Object Oriented Javascript – A prototype based language – a beginner’s notes

Here are some notes that I have discovered and would like to share with fellow beginners of OO JavaScript

Key Learnings : –
a. JavaScript’s support for OO is very different from that given by C++, Java
b. a JavaScript function is really an object with executable code associated with it. and hence every function in JavaScript gets a “this” operator which refers to itself

function displayQuote() {
    // the value of "this" will change; depends on
    // which object it is called through

var williamShakespeare = {
    "memorableQuote": "It is a wise father that knows his own child.",
    "sayIt" : displayQuote

var markTwain = {
    "memorableQuote": "Golf is a good walk spoiled.",
    "sayIt" : displayQuote

var oscarWilde = {
    "memorableQuote": "True friends stab you in the front."
    // we can call the function displayQuote
    // as a method of oscarWilde without assigning it
    // as oscarWilde’s method.
    //"sayIt" : displayQuote

williamShakespeare.sayIt(); // true, true
markTwain.sayIt(); // he didn’t know where to play golf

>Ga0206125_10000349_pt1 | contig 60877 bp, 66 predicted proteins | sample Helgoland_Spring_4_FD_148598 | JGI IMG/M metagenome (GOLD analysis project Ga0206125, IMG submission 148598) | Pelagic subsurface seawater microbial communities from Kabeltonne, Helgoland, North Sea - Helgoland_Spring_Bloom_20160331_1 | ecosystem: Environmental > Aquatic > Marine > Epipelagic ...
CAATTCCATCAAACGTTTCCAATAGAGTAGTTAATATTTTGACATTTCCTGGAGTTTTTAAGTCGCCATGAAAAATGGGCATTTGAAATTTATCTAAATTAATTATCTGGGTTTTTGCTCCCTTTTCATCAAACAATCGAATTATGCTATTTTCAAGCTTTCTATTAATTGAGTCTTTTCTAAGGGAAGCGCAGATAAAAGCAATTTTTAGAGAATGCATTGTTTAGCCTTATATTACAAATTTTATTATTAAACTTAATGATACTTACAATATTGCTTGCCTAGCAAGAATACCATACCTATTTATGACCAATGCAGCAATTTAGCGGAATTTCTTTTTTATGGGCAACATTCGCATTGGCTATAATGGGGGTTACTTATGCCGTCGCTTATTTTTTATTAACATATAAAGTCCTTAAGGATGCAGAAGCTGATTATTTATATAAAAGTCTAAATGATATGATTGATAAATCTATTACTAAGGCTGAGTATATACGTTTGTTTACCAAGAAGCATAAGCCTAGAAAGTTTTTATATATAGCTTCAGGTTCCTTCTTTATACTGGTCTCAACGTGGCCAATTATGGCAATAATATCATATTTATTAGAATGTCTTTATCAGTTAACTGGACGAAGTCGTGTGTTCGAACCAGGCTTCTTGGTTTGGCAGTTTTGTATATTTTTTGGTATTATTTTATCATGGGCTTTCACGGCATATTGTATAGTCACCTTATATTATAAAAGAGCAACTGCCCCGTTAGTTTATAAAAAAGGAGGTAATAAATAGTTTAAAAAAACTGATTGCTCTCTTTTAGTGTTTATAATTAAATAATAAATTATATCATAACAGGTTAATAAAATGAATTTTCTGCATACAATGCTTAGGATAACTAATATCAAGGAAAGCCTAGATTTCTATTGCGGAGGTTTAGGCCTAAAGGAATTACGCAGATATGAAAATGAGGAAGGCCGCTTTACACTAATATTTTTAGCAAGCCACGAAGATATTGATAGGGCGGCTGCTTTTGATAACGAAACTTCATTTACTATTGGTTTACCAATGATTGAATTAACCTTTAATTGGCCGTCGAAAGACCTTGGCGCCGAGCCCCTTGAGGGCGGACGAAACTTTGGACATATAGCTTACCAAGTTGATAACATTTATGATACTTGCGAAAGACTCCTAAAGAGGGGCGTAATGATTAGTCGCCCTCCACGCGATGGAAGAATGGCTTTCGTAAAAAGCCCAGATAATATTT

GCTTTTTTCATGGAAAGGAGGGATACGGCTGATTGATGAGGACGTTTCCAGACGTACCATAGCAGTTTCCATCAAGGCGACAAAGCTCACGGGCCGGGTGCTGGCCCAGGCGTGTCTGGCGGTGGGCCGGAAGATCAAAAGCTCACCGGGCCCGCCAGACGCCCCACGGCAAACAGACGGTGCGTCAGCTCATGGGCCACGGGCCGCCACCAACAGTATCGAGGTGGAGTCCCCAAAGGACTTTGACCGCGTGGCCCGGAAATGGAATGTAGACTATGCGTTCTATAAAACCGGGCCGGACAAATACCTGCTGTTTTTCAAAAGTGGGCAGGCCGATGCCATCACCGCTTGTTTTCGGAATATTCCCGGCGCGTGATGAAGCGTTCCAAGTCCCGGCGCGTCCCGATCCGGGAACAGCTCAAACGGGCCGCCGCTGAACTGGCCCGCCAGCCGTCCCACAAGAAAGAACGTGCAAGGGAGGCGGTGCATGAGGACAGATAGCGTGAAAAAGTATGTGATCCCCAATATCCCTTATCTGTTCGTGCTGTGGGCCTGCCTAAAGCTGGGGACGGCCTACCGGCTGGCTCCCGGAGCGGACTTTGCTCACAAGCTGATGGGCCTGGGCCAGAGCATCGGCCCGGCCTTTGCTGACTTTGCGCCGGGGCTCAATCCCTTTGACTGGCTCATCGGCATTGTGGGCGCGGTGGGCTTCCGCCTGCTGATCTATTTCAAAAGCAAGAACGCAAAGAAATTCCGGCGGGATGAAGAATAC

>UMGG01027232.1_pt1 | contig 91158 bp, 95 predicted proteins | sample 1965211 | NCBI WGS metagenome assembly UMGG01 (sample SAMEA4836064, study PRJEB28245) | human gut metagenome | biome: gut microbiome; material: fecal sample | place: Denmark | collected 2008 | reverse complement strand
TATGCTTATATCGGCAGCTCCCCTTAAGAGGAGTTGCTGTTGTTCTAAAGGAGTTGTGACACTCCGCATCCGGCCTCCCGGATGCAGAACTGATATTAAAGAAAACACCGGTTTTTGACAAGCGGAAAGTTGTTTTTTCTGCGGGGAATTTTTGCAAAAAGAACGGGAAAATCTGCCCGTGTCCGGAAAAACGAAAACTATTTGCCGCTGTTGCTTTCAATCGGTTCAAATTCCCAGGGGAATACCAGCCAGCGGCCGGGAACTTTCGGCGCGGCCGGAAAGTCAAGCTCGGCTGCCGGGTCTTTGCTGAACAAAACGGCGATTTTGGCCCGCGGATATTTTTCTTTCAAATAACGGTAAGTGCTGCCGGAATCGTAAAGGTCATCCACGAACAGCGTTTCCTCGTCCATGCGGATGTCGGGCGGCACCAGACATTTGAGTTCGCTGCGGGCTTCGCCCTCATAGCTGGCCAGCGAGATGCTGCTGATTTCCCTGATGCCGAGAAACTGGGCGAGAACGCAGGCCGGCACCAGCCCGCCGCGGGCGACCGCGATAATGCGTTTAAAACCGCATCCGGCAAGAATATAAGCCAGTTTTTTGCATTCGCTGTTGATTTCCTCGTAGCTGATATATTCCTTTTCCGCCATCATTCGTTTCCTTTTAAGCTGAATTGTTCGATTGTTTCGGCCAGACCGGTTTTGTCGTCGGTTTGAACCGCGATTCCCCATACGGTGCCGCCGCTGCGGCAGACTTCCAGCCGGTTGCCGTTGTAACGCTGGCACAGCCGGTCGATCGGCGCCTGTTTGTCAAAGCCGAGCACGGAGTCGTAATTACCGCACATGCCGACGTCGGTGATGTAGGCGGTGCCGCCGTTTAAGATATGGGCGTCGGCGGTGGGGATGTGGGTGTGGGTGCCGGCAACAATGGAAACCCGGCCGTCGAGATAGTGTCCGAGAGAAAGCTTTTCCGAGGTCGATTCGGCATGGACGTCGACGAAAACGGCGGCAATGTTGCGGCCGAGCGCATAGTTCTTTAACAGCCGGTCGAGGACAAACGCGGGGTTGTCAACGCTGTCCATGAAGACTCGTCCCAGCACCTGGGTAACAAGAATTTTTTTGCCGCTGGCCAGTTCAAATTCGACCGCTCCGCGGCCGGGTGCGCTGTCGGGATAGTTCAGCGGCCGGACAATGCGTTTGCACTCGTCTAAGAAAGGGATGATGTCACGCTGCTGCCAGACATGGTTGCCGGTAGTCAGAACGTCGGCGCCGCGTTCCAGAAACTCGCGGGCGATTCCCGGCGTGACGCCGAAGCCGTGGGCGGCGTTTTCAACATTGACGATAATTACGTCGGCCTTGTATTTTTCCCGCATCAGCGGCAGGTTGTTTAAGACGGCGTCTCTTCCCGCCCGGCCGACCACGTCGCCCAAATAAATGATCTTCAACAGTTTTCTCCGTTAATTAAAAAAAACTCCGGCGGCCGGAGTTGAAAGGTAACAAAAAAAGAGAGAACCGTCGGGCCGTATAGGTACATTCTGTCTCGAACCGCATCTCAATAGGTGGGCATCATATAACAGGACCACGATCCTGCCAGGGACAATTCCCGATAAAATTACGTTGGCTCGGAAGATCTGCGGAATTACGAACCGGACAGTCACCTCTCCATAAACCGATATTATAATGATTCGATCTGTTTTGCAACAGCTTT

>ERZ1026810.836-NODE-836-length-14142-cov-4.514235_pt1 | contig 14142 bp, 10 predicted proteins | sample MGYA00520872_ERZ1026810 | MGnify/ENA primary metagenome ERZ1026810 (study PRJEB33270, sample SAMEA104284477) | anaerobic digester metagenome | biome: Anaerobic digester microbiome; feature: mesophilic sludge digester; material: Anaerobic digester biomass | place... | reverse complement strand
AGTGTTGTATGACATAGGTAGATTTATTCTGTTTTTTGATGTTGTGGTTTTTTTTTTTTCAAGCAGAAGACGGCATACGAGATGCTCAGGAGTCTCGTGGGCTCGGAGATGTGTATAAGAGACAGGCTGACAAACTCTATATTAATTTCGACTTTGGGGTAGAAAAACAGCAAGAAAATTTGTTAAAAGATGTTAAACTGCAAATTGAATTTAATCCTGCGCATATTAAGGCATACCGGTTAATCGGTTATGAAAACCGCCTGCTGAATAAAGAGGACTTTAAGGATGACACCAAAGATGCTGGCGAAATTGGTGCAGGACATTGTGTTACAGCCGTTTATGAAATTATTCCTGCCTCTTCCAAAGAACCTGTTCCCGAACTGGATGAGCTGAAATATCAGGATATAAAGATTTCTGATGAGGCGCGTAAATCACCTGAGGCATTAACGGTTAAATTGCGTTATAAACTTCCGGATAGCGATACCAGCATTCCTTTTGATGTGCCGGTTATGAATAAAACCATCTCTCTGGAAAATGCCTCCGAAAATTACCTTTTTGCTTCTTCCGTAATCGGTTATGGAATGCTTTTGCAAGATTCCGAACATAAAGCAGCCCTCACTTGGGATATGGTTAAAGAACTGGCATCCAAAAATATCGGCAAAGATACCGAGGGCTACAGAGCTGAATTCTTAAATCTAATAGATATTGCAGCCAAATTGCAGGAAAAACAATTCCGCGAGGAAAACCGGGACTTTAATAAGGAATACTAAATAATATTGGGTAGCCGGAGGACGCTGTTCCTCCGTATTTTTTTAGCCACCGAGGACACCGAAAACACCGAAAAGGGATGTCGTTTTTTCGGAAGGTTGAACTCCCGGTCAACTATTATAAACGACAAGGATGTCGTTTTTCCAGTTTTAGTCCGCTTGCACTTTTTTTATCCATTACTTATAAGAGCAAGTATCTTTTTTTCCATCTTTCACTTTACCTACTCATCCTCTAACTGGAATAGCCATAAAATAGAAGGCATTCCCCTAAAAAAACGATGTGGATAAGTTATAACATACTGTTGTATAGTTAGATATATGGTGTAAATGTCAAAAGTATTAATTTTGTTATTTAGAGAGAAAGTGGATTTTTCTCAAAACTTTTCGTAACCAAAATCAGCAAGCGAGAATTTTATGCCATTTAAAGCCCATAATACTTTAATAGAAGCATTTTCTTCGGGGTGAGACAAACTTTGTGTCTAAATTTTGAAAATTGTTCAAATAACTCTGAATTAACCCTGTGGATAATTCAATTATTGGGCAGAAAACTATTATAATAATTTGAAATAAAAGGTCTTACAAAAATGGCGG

// watch this, each function has a method call()
// that allows the function to be called as a
// method of the object passed to call() as an
// argument.
// this line below is equivalent to assigning
// displayQuote to sayIt, and calling oscarWilde.sayIt().
displayQuote.call(oscarWilde); // ouch!

c. You declare and setup classes by setting up functions in their name
d. Every object in JavaScript is created as a copy of an existing example object, and every class definition, so to speak , has the keyword “prototype” associated with it giving us developers access to the prototype of the class that we are setting up.  “Any properties and methods of this prototype object will appear as properties and methods of the objects created from that prototype’s constructor. You can say that these objects inherit their properties and methods from their prototype. ”
e. Every “prototype” has a “constructor” property to it. and since the class declaration/definition itself is a function, this “constructor” property  simply refers back to this function. (some recursion this is).
f. “Every JavaScript object inherits a chain of prototypes, all of which terminate with Object.prototype, which is the ultimate base prototype for all prototypes. ”
g.JavaScript supports closures. “Closure” when crudely translated to simpler english means anonymous functions. And a more specific meaning would be “A closure is a runtime phenomenon that comes about when an inner function (or an inner anonymous method) is bound to the local variables of its outer function.”

Inheritance works this way – http://javascript.crockford.com/prototypal.html


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Hi, I'm Vatsala
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One Response to Object Oriented Javascript – A prototype based language – a beginner’s notes

  1. Couple of comments: